This week, I got my hands dirty. Really dirty. They were filled with cornstarch, dish soap, food coloring and all sorts of goodies associated with doing a good old-fashioned science experiment. With my new entrepreneurial lifestyle in full swing, I get to do some things that I haven’t been able to do in years…including volunteering.
Now that might sound funny coming from a former CEO, board member and nonprofit guru… but it is my reality.
I have been engaging with volunteers forever; they are the backbone of all nonprofits. One of the highlights of my tenure at Habitat for Humanity of the Lehigh Valley was working with an amazing crew of regular volunteers who were fully engaged with building our homes. As I begin working with Meals on Wheels of Lehigh County, I look forward to meeting a new crew of dedicated servants to our community. But it isn’t the same as getting in there yourself and getting your hands dirty.
Additionally, in past years, I have been a Rotarian. Rotary Clubs are service clubs where communities of people come together to impact their community and connect people globally. An organization like Rotary provides great networking and opportunities to grow as a leader. You are part of something greater than yourself. And organizations like Rotary solve huge challenges, such as the pet project for Rotary, helping to eradicate polio.
Of course, service on nonprofit boards allows you to serve at a very cerebral level. You get to learn the behind the scenes challenges of making a nonprofit work. Having an opportunity to work on strategy and vision is fascinating stuff. You get to deploy your professional expertise in new ways. You sometimes don’t feel the direct impact of what you are doing (such as when you are locked in a board room on a snowy night), but you know you are spending time doing meaningful work with a team of people similarly dedicated and committed to a mission.
So, do you literally need to get your hands dirty?
In March, my husband and I decided we wanted to do some volunteering together. We landed on a great program at Big Brothers Big Sisters Lehigh Valley Afraid of overcommitting (a personality flaw in both of us!), we are part of the Waiting List Club. This requires us to attend a monthly activity with kids who are looking for “bigs”, but have not yet been matched. We get paired up with kids and get fully engaged in projects and experiences. Last night, we were “mad scientists” making silly putty, slime and lava lamps. I loved every minute of it. Having the opportunity to spend two hours of focused time with kids in our community isenergizing and just pure fun.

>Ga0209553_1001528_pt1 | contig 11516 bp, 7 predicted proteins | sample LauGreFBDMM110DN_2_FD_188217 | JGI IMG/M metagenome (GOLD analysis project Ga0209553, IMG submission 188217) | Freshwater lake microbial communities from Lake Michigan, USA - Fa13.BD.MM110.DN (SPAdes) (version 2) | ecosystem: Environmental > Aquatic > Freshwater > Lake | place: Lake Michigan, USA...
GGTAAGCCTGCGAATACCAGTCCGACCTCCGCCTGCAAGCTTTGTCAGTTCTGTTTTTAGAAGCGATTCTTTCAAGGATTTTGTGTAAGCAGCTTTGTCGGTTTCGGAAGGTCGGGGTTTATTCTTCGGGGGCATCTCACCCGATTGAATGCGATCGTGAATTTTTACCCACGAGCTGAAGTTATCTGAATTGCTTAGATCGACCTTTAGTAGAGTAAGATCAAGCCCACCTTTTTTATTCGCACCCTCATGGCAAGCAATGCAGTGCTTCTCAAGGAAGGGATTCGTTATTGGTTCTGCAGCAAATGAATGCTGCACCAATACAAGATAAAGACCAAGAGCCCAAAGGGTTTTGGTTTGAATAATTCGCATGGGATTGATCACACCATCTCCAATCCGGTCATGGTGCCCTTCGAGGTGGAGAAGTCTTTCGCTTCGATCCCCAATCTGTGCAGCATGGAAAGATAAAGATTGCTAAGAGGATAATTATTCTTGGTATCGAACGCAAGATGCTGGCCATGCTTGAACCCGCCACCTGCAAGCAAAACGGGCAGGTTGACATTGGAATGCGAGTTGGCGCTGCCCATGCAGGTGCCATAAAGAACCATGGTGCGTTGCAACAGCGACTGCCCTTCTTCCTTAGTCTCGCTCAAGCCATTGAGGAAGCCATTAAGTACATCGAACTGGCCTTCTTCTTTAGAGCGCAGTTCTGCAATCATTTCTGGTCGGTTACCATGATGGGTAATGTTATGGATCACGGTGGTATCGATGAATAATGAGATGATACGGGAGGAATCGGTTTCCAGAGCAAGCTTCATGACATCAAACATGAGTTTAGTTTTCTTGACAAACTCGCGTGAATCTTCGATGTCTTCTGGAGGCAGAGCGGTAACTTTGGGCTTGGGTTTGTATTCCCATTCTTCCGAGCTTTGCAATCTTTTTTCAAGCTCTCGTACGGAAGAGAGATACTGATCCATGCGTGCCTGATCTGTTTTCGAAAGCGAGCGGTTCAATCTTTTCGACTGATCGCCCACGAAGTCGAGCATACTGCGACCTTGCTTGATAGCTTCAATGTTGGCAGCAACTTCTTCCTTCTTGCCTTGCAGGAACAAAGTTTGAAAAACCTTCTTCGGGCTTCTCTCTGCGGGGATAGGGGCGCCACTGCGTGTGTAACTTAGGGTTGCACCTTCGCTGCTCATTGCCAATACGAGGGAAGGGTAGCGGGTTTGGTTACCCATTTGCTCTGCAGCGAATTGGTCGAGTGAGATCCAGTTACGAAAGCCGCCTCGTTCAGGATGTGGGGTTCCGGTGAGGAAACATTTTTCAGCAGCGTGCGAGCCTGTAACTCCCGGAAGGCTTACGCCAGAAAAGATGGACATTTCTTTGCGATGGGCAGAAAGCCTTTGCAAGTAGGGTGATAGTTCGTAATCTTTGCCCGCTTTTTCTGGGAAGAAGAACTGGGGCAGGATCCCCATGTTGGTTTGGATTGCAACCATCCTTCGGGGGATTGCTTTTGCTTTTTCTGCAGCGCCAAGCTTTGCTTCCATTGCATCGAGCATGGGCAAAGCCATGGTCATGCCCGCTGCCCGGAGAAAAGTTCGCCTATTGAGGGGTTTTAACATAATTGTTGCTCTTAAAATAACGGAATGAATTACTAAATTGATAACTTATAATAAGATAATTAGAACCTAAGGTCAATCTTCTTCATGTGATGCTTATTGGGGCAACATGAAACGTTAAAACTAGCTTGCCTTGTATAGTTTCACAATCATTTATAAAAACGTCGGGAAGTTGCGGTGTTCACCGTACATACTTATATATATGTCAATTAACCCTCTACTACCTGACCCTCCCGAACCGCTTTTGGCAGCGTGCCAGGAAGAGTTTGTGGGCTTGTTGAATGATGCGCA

So, here are a few thoughts on the importance of hands on volunteering. Every board member should be required to get their hands dirty at some point. I love the fact that my husband, who now proudly serves on the Board of Trustees at ArtsQuest, started as a volunteer. After serving in almost every volunteer position at Musikfest for years, when I first met him, he was literally running a “Platz” as a “site supervisor”…walkie talkie in hand. That is how he chose to learn what it took to pull off this incredible event, and he uses that knowledge as an Artsquest Trustee.
My recommendation is to put “volunteering” into the job descriptions which you utilize in recruiting new board leadership. In my opinion, it is as important as a request for a financial contribution and keeps board members humbly connected to the mission.
And yes, I think that every nonprofit CEO and executive director should experience volunteering for an organization totally different than the ones they lead. Time as nonprofit leaders is limited, spending days and nights and weekends in meetings and paperwork, and it is easy to feel depleted. I think engaging in a “hands on” volunteer experience offers an incredible opportunity for getting recharged. Running a nonprofit can be exhausting. Consider volunteering as a total paradigm shift. Don’t look at it is something to add to your “To Do” list. Consider it as a way to refill your spirit.
I also was reminded of something else last night. Service as a volunteer gives us the opportunity to see and connect with the people in our community. It is easy to operate in a bubble. We tend to hang out with people that look like us and talk like us. It is easy to develop a “do-gooder” mentality, which is ok, but doesn’t really engage us in experiencing the diversity that is so alive in our neighborhoods. To ever move the needle on really being inclusive organizations, we need to push past our comfort zones. So go build a house, serve a meal, or make some slime, but mostly, make a difference.